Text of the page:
is the online portfolio and journal of Australian travel writer Nina Karnikowski.



It’s not until I’m actually sitting in the open-topped biplane that the fear sets in. I’d known I was going to take this joy flight over Port Lincoln on South Australia’s Eyre Peninsula for weeks, had been excited about it even.  The moment I stepped into the canary-yellow three-seater aircraft, however, my heart started thumping in a way that made my whole body vibrate.

There is an assumption – my job being what it is – that I will be the personification of the wild-hearted adventurer; the person who’s happy to speed down black ski runs and ride wild horses bareback. Let’s just say, that’s not the reality. There was a point in my life, not so long ago, that I had to take prescription drugs just to step onto a commercial flight; one that could carry more than 300  people and had an actual roof on it.

Luckily, our pilot for this sunshiny afternoon, a South African-born man named Mike Damp, is  like a human a Valium, in a good way. The calm, bespectacled 60-something has been flying for the past 45 years. As he checks that my seatbelt is in place, he assures me that we’re flying in “the Cadillac of the plane world”. While this plane looks old-school, being modelled on a 1935 classic aircraft called a Waco YMF5, it was actually built in 2002 and is state-of-the-art. “There’s nothing automated in these planes and they’re so simple, which is why they’re so safe,” says Damp, zipping up his full-body khaki flight suit and climbing into the cockpit. “Failing me making some silly, silly decisions, we’re going to be just fine.”

By the time the propeller starts spinning and we’re lifting off the ground, my heartbeat has slowed and I can begin enjoying the freedom inherent in biplane flying. The airborne equivalent of a convertible, it leaves you open to the elements (particularly the wind, my hair’s a bird’s nest within seconds) and puts you right at the centre of the experience. I close my eyes and feel the breeze warming my cheeks, sniff the subtle scent of salt in the air. Soon, I even manage to peep over the windowless door to check out the land below.

Port Lincoln is the seafood capital of Australia, with the largest commercial fishing fleet in the southern hemisphere. From up here I can see the dozens of circular tuna farms that have showered the area’s fishing families with their millions. They pepper Boston Bay harbour on which Port Lincoln is set, one of the largest protected natural harbours in the world  and three times the size of Sydney Harbour. As we soar further along the coast, I see stretches of isolated white sand beaches fringing the crystalline sea, in which we swam with playful sea lions earlier in the day. Next to them, rolling acres of lush green national park in which travellers can hike and camp, and the geometric divisions of farmland dotted with cattle.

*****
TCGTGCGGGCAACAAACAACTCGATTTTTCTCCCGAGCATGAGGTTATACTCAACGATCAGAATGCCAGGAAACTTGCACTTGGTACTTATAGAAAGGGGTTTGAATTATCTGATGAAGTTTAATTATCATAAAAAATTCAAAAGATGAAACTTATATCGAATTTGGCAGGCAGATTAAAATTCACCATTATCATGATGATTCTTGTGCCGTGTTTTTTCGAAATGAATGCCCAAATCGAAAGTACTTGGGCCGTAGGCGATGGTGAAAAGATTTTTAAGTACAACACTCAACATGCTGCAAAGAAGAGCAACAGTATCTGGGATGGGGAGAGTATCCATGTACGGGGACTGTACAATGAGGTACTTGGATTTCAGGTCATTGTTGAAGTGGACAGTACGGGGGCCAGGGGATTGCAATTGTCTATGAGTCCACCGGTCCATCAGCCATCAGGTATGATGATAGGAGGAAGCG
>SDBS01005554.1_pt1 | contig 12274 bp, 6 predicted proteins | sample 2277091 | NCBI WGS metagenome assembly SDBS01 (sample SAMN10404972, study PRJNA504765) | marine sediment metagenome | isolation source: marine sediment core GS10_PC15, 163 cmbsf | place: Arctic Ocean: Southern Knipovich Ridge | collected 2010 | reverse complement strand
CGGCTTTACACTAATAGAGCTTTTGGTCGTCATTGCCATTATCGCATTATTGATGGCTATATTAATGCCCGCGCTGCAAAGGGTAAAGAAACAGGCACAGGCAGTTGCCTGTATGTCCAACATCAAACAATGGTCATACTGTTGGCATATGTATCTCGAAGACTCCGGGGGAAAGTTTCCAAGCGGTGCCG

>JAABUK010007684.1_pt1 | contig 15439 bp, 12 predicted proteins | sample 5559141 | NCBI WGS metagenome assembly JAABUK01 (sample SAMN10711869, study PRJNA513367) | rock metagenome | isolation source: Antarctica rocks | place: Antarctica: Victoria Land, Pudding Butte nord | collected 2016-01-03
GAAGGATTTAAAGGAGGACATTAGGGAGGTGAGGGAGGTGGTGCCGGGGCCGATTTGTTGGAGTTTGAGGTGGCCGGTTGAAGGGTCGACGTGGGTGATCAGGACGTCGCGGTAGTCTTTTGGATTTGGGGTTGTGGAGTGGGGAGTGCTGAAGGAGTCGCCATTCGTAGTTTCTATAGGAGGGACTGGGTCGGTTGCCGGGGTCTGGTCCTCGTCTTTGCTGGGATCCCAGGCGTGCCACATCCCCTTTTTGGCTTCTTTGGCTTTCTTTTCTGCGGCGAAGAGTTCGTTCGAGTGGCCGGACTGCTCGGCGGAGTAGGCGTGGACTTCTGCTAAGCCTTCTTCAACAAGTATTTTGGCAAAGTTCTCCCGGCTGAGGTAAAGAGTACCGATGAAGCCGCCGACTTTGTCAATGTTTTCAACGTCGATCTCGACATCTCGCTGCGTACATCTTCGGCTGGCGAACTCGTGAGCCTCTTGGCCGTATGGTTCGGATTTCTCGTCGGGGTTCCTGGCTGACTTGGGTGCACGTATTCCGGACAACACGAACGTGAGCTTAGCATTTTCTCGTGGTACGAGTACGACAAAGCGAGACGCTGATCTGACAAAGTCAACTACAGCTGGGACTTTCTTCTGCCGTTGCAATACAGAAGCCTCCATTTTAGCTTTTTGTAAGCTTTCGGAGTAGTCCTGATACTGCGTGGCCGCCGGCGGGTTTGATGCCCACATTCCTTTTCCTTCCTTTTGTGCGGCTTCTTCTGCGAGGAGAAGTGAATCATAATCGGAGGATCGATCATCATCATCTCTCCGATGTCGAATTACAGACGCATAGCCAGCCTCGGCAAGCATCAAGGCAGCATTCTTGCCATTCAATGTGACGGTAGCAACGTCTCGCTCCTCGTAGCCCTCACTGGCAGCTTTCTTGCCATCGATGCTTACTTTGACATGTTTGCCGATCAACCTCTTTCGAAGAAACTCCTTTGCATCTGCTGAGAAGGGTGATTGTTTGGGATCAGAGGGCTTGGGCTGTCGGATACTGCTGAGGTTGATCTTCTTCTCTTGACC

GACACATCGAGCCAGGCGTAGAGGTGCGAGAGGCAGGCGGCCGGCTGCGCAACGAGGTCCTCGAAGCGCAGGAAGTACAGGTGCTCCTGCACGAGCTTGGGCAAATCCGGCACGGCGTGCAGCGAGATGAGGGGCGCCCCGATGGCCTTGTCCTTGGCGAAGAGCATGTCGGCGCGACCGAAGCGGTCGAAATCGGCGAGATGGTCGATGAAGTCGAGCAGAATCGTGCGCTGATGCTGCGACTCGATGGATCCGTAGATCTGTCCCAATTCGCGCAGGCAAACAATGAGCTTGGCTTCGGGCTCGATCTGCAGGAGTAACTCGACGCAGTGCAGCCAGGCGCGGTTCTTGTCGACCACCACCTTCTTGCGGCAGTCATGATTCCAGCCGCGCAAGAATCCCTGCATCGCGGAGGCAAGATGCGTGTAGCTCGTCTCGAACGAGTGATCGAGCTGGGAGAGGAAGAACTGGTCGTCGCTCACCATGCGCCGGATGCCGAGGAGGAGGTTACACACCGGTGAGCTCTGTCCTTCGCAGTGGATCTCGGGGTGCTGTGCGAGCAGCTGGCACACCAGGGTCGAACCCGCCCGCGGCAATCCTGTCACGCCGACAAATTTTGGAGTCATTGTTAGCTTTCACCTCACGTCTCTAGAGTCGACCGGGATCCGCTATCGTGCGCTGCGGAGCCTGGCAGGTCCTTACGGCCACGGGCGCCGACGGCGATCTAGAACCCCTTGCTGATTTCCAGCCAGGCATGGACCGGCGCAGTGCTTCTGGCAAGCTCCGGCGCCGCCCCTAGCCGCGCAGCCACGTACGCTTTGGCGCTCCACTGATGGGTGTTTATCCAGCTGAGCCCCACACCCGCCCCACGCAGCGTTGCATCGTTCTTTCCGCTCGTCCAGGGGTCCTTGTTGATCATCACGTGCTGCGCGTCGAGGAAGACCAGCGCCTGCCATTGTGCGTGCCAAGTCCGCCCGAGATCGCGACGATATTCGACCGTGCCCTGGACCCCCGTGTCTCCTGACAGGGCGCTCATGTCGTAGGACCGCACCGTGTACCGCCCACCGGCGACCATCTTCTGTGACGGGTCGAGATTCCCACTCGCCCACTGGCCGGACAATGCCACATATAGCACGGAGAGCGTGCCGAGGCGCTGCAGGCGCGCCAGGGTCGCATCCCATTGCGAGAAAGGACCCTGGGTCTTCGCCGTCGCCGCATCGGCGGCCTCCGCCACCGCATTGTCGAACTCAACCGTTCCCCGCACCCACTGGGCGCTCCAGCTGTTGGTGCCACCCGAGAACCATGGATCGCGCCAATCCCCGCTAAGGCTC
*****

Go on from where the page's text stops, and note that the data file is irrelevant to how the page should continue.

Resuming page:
Suddenly, Damp’s voice crackles through my headset, pulling me out of my reverie. “Are you ready?” Oh god, I’d almost forgotten about the “wing drop” Damp talked about back on solid ground, in which he’ll essentially roll the plane and plummet us towards the earth. “Errr… yes?” I squeak into my mouthpiece, wishing dearly to find my internal Amelia Earhart, yet clutching the seatbelt so tightly my fingers turn white. “Here we go!”

The plane tips to the right and drops altitude, the resulting g-force pushing my body into the seat and my stomach into my mouth. It is terrifying and exhilarating in equal parts – and, surprisingly, something I want to do again. Which in itself is a triumph, and no small thing for this incrementally less timid traveller.


Nina Karnikowski travelled as a guest of the South Australian Tourism Commission.




Regional Express (REX) flies from Adelaide to Port Lincoln up to eight times daily. See


Double rooms at the Port Lincoln Hotel start from $155 a night. See


30-minute flights with Joy Flights Port Lincoln cost $450 for two. See

Leave a Reply